Staying in the same job for your entire career is not a typical scenario for most government workers, making interviewing for jobs a necessary evil. Believe it or not if you prepare correctly, you can blow away the competition and never again be caught unprepared during an interview. In last week’s post about writing a rock star resume, we talked about taking a few minutes every quarter to keep your resume in showroom quality. Today, I’m going to give you some tips for using the information you gathered for your resume updates to pre-prepare for your next interview.
Last week we talked about keeping a folder in your desk to gather your accomplishments and data over every three-month period to use for updating your resume. At the end of the quarter, when you go through your folder to make your updates, you might find several notable accomplishments that do not rise to the level of adding to your resume. These can be put to excellent use for your interview portfolio.
Step one in building your interview resources, is to start by writing down typical behavioral-type questions you are likely to be asked. Behavioral questions are the ones in which you are asked to describe what you would do or have done in a specific situation. Write down every question of this type you can think of. Here are some examples of frequently asked questions:
• How would you handle a conflict with a coworker
• How do you deal with quickly changing priorities
• Give an example of a mistake you made that had repercussions
Step two is to come up with real life examples of how you have handled each situation in the past. For each question, try to come up with at least two or three examples. Now, write out your example, formatted as an answer to the question. Your answer should include key points like what you did, why you chose that action, what other actions you considered, the outcome, and what you did for follow up. Your answer should also relate to a specific job on your resume. An example would be: “When I worked for XYZ Company in 2010, a co-worker and I had a disagreement about how we should do a task, and the deadline was approaching. We agreed to each do a cost-benefit analysis of our methods and compare the results. We would choose the one that seemed to be the best fit for our resources. By using a fact-based comparison to choose our method, the co-worker and I experienced increased professional trust between ourselves and completed this task prior to the deadline”.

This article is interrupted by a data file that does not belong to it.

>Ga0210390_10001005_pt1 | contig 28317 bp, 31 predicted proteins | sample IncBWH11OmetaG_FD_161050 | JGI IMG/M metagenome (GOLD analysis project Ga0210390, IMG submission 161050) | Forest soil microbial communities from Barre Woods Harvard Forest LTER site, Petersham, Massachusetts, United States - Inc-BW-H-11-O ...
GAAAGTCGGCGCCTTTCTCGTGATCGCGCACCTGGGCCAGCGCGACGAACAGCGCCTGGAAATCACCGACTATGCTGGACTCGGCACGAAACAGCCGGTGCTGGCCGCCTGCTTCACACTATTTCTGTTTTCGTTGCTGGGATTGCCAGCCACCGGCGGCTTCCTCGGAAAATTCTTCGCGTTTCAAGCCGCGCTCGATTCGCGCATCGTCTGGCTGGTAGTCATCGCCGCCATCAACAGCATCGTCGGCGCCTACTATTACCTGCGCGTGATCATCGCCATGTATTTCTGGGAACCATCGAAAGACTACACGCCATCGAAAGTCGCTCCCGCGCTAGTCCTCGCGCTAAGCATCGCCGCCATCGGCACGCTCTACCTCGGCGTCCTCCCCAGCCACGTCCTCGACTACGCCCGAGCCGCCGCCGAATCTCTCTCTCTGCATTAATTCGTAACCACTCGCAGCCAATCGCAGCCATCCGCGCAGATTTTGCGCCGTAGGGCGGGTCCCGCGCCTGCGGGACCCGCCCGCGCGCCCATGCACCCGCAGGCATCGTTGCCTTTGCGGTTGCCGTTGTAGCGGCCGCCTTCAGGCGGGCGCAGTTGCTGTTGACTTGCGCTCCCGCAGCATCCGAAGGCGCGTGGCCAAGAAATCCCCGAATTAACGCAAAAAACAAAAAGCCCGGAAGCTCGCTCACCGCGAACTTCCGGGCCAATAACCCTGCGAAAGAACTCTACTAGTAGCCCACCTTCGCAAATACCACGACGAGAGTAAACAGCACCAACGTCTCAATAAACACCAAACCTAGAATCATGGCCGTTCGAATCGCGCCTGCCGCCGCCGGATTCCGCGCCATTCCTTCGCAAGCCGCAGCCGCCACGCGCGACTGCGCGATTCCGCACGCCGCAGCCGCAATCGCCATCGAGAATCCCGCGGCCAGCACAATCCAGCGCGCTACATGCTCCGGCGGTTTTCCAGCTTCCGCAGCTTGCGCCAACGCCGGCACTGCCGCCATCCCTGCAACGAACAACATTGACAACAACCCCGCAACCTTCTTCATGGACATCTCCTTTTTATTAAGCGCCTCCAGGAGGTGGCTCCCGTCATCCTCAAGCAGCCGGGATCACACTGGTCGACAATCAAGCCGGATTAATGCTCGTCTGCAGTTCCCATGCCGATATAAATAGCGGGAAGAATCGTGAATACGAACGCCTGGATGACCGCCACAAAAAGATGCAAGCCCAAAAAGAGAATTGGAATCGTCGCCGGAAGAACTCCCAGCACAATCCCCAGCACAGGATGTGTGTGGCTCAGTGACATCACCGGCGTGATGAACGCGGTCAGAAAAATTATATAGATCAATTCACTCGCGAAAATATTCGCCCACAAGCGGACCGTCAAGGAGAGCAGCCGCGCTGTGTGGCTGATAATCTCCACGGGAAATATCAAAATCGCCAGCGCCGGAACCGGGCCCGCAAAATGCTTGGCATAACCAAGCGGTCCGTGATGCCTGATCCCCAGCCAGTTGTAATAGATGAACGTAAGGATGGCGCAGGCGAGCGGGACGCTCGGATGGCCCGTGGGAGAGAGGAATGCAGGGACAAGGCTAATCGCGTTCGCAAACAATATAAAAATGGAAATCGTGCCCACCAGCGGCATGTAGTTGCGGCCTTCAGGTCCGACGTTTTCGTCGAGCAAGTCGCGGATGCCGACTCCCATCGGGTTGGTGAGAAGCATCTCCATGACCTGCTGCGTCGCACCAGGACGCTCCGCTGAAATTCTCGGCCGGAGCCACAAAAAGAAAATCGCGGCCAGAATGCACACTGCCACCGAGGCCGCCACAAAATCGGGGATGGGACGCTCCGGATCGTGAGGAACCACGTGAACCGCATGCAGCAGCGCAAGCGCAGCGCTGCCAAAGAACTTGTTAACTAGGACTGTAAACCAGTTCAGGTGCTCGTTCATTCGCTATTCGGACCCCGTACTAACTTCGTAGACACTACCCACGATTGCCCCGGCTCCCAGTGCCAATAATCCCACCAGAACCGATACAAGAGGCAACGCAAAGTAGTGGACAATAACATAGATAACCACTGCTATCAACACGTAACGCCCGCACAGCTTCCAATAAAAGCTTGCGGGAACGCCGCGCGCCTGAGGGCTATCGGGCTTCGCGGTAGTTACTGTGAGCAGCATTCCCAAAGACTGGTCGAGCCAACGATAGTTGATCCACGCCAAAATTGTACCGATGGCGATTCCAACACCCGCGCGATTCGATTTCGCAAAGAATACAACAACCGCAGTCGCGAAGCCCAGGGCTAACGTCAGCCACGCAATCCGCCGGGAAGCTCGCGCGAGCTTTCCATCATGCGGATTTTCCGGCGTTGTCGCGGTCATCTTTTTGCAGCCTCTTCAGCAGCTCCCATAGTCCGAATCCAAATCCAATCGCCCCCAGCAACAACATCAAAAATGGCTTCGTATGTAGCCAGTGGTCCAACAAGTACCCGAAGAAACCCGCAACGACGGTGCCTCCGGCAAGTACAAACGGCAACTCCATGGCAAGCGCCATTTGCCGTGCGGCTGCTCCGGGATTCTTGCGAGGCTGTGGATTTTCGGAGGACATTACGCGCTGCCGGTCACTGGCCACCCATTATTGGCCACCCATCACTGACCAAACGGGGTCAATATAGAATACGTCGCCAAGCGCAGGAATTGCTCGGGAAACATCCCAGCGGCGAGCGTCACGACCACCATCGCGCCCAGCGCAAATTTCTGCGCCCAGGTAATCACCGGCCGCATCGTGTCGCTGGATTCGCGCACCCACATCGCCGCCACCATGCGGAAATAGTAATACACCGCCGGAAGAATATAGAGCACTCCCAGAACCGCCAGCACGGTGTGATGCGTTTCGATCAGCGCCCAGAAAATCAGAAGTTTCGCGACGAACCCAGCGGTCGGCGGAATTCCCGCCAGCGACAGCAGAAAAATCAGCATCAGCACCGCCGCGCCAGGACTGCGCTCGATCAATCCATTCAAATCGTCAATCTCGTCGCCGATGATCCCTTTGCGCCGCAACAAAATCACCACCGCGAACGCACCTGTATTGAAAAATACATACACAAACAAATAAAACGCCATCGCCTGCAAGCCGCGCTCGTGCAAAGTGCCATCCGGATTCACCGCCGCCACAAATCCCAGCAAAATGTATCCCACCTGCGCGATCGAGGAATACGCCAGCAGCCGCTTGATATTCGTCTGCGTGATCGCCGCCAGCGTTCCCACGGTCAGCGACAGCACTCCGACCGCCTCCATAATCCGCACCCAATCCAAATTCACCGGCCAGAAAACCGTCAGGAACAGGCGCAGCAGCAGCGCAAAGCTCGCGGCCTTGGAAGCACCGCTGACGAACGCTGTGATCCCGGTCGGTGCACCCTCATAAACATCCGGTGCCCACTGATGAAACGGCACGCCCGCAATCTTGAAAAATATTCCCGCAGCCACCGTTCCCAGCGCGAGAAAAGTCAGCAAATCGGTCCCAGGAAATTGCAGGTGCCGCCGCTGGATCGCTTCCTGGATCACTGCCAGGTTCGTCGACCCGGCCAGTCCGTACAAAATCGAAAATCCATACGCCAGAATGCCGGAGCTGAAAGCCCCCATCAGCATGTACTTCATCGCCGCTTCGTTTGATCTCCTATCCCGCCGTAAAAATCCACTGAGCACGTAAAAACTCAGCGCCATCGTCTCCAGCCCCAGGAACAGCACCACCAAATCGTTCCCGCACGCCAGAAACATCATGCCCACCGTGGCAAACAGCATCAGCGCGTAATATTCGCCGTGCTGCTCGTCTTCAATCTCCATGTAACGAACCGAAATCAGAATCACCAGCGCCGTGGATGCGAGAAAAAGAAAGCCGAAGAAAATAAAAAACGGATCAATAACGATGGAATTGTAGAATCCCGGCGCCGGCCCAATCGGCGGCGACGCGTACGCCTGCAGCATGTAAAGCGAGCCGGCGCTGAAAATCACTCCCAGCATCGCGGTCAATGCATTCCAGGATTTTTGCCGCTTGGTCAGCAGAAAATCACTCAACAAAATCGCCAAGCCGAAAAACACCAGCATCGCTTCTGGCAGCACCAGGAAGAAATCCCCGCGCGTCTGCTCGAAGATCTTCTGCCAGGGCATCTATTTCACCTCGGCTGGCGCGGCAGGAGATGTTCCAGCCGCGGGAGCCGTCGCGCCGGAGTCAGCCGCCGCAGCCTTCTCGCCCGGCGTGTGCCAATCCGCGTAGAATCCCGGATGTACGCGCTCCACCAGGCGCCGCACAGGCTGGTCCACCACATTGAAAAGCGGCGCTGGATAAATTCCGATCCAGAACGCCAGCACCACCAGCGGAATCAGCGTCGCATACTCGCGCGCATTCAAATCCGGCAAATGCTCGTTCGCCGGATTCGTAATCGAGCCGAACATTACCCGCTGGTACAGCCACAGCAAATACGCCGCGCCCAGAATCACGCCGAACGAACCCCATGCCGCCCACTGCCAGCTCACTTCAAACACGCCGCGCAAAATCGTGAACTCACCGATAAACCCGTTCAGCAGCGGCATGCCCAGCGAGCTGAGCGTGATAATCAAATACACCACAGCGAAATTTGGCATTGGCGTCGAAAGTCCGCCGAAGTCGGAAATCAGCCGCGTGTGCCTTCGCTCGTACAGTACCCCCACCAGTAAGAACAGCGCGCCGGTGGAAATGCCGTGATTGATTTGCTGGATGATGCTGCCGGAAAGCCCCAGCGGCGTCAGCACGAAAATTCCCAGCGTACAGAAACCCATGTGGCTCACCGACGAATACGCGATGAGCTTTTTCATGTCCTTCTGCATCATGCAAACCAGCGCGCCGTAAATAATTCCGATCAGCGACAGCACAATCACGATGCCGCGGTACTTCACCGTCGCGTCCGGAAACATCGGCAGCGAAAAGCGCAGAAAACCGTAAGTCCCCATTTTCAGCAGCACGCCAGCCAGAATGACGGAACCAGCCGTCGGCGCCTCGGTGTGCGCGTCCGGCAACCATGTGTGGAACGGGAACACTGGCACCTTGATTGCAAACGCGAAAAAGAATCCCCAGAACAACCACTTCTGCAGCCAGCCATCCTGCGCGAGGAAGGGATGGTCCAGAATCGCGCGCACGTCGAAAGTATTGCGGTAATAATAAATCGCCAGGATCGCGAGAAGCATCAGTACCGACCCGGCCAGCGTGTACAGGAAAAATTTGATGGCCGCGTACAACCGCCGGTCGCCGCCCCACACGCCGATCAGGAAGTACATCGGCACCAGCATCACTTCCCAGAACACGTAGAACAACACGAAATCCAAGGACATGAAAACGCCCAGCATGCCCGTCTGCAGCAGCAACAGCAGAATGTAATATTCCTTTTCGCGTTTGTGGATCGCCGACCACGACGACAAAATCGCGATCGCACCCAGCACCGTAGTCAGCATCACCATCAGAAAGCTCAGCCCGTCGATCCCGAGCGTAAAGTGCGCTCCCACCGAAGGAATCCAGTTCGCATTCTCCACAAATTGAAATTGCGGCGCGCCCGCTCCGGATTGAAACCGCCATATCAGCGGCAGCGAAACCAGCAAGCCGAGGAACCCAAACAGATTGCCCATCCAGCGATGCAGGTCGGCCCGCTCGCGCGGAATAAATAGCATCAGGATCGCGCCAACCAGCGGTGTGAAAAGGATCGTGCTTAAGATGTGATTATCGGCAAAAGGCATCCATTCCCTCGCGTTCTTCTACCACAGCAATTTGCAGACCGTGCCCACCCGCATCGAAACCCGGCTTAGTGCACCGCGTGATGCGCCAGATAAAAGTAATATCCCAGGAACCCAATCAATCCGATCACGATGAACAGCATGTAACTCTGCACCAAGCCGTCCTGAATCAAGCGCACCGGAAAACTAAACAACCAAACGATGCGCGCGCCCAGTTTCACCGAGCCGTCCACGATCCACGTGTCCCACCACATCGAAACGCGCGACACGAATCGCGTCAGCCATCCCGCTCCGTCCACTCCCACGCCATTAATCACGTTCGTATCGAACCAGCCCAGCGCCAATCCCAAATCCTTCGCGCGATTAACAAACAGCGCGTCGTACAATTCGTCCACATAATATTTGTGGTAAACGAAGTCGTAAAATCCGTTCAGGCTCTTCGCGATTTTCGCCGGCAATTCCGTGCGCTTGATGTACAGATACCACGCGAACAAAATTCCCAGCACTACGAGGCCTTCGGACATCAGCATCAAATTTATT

Each example you have collected in your resume folder can be put to good use as responses to interview questions. Questions that are not behavioral in origin should also be answered by giving an example which highlights your skills. For instance if you are asked whether you work best independently or in a team, have an example ready that showcases your teamwork skills such as negotiation, compromise, and mission-oriented focus.
Step three: organize your interview resource and start practicing! To make your interview reference book as useful as possible, I recommend using a binder and a set of tabs to break your information into sections. Use one page for each question and example-containing response. Print your pages and organize them in your binder, in sections for particular types of questions, or sections that highlight particular behavior. By using the binder, you can reorganize your pages until they make the most sense for you. Now, practice giving your examples out loud until you can deliver them smoothly and with confidence. One of the most effective ways to become polished at giving impromptu responses is to practice in Toastmasters. This is a great group to practice your interview answers on and receive feedback to help you be even more effective.
What tips do you have to interview like a pro? Comment below!
Brenda Dennis is part of the GovLoop Featured Blogger program, where we feature blog posts by government voices from all across the country (and world!). To see more Featured Blogger posts, click here.